SHOP: Collisiontec  LOCATION: Clearwater, Fla.  OWNER: Dan Cooley and Dar Fortney

SIZE: 15,000 square feet STAFF: 15 (8 technicians, 5 administrative, 2 owners) 

ANNUAL REVENUE: $1.2 million

1) When Dan Cooley and his employees moved into the building that currently houses Collisiontec, it didn’t have stained wood floors, a modern paint booth, or even a real waiting area for customers. What it did have was potential, and after 15 years of planning, designing, and re-designing, Cooley was able to get the sparkling lobby and offices to go along with his state-of-the-art shop floor.

“First impressions are the most important part of this business,” Cooley says. “We all know what the industry looks like in the minds of consumers. We wanted to shake that nomenclature and make the office as professional and inviting as possible. We incorporated stainless steel and brushed aluminum trim on the wall and staircases. We wanted to bring metals we use in the garage into the idea of a body shop.”.

2) TCooley says the lobby and waiting area were designed with the customers’ needs in mind—and it’s divided by the staircase to allow for privacy among customers. He has a cubicle-like workstation with a computer for clients who want to work, file a claim, or just surf the Internet while they’re waiting in the shop.

3) There are some of the typical features of upscale shops, as well: a large-screen television mounted on the wall, leather couches and additional seating throughout. The lobby also has a full coffee bar that includes a mixture of caffeinated and decaffeinated beverages, including tea, water and soda.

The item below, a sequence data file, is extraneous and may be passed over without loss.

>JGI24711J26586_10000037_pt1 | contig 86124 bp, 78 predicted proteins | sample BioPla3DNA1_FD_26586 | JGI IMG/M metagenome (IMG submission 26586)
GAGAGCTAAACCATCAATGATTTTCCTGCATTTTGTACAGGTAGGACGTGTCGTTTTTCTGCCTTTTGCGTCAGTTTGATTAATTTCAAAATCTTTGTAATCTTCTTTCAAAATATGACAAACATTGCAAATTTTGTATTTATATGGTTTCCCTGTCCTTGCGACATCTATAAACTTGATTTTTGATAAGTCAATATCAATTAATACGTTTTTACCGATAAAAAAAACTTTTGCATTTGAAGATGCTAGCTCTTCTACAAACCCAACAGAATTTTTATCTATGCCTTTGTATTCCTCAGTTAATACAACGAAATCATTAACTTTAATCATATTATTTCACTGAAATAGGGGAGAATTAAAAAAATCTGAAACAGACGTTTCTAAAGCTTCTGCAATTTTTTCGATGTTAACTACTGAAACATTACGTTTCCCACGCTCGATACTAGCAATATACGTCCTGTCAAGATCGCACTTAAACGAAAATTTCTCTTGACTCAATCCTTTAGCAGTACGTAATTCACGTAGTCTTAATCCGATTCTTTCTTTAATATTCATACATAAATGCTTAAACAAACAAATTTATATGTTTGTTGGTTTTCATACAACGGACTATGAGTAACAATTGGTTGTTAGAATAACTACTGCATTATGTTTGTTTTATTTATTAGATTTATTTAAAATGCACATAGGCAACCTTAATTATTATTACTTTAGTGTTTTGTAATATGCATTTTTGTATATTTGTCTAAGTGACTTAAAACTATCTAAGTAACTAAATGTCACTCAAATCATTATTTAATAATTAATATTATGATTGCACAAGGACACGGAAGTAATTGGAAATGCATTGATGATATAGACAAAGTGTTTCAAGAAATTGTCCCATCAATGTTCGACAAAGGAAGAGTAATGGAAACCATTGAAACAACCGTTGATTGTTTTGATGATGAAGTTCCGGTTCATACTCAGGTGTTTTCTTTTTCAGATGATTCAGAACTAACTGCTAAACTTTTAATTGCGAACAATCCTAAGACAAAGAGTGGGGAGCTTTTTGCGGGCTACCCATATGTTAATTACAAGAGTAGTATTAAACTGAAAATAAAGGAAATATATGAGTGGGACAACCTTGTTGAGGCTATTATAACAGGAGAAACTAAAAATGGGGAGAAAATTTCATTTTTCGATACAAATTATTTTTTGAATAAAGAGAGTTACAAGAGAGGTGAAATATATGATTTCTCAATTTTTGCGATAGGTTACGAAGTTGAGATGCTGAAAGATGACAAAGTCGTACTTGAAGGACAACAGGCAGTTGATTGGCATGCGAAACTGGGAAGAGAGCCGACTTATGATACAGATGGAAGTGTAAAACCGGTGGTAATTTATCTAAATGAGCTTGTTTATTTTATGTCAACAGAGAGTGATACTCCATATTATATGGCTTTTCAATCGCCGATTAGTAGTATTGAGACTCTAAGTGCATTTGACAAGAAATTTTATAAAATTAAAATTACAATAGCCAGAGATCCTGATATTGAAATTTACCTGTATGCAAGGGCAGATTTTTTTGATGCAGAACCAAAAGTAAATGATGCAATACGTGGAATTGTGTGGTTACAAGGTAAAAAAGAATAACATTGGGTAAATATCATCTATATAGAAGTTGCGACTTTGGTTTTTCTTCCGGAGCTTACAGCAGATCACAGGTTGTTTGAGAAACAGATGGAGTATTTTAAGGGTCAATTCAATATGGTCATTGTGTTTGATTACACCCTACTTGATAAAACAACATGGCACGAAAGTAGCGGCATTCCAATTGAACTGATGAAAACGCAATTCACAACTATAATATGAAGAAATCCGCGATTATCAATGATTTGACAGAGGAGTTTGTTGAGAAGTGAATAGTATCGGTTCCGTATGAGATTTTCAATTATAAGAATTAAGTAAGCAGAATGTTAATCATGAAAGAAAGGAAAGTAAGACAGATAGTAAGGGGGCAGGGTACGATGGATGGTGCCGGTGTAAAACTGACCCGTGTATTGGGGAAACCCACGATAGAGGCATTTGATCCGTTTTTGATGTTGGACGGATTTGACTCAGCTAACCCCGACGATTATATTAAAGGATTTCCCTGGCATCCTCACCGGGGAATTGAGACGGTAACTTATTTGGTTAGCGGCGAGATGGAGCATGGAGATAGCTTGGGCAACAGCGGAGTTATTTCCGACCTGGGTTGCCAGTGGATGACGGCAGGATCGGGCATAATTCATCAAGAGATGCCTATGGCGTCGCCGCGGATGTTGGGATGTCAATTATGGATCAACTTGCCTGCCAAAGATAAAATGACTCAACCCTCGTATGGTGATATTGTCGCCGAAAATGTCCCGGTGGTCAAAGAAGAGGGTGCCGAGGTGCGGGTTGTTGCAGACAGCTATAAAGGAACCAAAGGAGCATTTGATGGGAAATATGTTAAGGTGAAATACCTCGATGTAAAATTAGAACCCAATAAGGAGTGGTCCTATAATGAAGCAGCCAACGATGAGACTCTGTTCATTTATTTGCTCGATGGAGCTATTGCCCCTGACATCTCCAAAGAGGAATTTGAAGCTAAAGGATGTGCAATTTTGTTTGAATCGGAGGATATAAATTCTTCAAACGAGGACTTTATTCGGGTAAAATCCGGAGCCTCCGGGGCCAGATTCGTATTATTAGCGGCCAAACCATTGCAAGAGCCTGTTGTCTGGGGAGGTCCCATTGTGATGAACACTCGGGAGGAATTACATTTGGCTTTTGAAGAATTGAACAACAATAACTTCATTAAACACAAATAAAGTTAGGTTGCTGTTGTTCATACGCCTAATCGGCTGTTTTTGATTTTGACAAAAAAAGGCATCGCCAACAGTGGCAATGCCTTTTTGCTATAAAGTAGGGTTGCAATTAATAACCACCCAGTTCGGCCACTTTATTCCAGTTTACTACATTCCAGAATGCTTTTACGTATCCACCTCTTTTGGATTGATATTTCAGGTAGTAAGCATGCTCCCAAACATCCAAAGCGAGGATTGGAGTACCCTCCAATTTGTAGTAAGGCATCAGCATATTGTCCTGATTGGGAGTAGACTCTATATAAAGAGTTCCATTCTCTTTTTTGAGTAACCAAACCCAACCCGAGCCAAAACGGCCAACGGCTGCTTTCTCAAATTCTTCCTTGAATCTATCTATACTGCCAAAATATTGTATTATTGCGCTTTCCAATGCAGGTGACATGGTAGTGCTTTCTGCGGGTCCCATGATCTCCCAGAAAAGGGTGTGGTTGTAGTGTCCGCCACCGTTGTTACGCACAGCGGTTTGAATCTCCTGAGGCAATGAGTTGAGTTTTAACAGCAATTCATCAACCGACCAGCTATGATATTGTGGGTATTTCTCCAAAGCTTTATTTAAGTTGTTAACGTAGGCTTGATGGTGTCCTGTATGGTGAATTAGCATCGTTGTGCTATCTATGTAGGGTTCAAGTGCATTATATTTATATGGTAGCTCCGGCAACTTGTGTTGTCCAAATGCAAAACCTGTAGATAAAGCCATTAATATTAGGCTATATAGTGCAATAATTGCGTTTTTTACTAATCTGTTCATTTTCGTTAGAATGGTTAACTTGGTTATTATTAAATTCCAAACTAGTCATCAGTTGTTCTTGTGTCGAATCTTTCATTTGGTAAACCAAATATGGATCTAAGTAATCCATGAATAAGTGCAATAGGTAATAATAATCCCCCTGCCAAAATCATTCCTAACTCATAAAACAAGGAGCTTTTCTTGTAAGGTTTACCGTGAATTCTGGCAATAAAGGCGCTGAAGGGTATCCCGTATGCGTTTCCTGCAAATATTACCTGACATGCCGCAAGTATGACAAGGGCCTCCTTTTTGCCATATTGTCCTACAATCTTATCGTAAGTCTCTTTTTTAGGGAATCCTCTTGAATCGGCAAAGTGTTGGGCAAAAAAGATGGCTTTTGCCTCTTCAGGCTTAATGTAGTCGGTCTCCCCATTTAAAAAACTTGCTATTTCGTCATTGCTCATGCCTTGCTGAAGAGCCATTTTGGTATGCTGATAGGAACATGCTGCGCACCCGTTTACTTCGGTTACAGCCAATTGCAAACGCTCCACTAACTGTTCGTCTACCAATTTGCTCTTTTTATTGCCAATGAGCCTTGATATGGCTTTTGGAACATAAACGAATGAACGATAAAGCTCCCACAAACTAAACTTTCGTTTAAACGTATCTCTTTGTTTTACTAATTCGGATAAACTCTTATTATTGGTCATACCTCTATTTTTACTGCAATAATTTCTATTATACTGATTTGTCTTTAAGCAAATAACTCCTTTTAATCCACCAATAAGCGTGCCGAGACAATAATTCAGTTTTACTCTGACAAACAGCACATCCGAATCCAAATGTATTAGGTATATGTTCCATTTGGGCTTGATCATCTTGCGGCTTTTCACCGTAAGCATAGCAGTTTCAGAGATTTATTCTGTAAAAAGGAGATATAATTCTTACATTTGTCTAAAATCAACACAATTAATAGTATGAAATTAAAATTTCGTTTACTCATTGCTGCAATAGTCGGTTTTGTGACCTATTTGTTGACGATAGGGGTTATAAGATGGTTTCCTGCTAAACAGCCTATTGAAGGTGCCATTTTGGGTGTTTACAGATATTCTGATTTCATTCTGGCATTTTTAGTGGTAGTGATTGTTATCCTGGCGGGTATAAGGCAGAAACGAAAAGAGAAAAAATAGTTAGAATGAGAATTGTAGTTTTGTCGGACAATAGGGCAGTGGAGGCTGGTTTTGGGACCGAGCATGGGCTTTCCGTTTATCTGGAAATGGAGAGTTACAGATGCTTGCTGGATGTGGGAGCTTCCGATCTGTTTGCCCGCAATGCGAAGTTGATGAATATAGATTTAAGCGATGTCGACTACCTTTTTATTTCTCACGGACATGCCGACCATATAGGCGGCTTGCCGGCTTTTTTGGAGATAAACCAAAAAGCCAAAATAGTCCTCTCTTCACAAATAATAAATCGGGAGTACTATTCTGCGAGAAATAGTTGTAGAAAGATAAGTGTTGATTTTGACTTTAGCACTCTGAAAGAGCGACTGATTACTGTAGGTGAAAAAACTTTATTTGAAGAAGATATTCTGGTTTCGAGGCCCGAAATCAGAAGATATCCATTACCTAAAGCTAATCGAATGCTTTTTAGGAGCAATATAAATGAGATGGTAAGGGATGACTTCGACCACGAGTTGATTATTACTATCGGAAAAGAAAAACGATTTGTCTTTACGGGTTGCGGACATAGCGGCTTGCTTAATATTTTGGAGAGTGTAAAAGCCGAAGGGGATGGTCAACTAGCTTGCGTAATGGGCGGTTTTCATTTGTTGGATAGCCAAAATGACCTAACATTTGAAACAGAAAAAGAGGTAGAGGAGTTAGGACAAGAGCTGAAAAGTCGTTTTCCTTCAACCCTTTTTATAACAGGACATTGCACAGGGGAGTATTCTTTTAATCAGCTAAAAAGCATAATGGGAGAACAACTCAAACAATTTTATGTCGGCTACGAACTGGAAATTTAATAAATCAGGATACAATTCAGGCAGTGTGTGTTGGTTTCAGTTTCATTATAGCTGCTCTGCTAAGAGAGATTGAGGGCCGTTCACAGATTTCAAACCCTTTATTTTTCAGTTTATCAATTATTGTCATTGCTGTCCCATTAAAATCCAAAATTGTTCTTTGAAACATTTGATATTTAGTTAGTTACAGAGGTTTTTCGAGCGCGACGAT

“Everything is done with the customer in mind,” Forney says. “The lounge, TV ... the idea was to set up a waiting lounge they can work in.”

4) All the amenities aren’t meant to distract customers from what goes on in the garage at Collisiontec, though. Cooley runs a clean shop floor, where technicians aren’t bound to a single stall or bay. Cars are able to move in and out of the shop at ease thanks to two large garage doors at both ends of the shop floor.

“Not every job requires the same size of bay,” he says. “We want to be able to give techs flexibility to lay out bays accordingly. The idea of the shop is to keep everything mobile, or bring cars in. They’re floating bays, so to speak. The techs use the space given accordingly. 

“Both garage doors enter to the center drive aisle so it gives us the flexibility to come and go to either direction. It also creates better air flow in the shop to keep it cool. We don’t have a heating issue, we have a too-hot issue. We try to get and keep air flowing to keep it cool while we work.”